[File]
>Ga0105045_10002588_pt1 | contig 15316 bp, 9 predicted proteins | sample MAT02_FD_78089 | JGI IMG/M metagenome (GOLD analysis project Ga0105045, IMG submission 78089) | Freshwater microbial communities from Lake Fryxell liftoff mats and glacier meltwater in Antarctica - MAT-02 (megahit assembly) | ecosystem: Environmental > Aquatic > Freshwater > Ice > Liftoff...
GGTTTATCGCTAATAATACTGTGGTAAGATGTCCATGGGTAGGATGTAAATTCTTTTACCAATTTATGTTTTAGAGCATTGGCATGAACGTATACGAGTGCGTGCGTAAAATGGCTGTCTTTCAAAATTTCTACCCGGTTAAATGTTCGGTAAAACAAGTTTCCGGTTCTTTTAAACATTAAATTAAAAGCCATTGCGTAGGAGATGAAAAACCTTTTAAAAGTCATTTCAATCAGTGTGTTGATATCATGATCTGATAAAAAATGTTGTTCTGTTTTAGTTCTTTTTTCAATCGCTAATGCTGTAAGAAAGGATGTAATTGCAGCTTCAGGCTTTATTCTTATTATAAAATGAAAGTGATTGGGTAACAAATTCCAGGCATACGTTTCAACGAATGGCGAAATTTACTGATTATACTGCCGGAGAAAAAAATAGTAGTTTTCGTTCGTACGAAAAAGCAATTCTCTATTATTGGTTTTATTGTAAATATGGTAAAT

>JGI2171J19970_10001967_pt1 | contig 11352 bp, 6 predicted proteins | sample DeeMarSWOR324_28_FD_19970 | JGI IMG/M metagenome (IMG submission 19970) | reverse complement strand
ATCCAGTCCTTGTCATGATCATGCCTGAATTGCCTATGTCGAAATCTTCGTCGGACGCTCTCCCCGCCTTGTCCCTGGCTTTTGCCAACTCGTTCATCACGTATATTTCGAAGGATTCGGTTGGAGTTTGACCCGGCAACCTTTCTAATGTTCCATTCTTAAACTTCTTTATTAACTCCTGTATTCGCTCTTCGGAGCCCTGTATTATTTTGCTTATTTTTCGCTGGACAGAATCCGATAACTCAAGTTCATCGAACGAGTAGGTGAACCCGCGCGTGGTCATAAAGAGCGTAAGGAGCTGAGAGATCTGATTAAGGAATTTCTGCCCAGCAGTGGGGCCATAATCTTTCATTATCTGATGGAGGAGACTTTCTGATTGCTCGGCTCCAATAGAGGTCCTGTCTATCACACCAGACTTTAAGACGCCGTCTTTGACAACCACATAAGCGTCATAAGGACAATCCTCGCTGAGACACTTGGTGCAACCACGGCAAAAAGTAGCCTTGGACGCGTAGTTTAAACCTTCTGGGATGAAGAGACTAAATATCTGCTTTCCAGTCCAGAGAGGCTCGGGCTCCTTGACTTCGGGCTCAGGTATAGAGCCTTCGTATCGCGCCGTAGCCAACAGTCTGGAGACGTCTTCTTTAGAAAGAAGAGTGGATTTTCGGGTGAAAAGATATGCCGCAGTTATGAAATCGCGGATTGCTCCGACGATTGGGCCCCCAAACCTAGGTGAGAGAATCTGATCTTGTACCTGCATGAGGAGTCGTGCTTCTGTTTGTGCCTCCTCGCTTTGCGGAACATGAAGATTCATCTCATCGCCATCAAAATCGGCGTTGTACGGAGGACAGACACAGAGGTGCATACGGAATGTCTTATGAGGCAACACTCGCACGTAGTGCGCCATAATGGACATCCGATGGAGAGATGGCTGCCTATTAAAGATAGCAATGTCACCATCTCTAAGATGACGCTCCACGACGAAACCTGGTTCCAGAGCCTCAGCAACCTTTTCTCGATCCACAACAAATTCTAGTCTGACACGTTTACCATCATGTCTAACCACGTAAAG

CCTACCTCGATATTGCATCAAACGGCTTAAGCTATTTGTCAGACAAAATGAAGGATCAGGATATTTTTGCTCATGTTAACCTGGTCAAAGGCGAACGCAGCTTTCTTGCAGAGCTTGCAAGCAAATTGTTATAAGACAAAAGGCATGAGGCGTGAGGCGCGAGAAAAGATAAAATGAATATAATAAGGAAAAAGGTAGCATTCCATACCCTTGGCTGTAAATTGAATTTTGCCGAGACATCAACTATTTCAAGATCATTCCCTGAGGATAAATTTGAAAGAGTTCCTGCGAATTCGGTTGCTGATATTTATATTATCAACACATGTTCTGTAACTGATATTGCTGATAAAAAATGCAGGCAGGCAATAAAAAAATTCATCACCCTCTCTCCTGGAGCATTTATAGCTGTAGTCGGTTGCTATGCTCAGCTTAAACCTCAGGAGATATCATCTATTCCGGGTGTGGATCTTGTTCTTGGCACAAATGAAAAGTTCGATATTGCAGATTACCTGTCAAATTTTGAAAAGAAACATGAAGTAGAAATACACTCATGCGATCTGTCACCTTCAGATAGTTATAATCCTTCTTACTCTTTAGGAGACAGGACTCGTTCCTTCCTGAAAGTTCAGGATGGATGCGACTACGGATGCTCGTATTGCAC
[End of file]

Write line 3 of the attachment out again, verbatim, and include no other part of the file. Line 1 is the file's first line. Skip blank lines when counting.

>JGI2171J19970_10001967_pt1 | contig 11352 bp, 6 predicted proteins | sample DeeMarSWOR324_28_FD_19970 | JGI IMG/M metagenome (IMG submission 19970) | reverse complement strand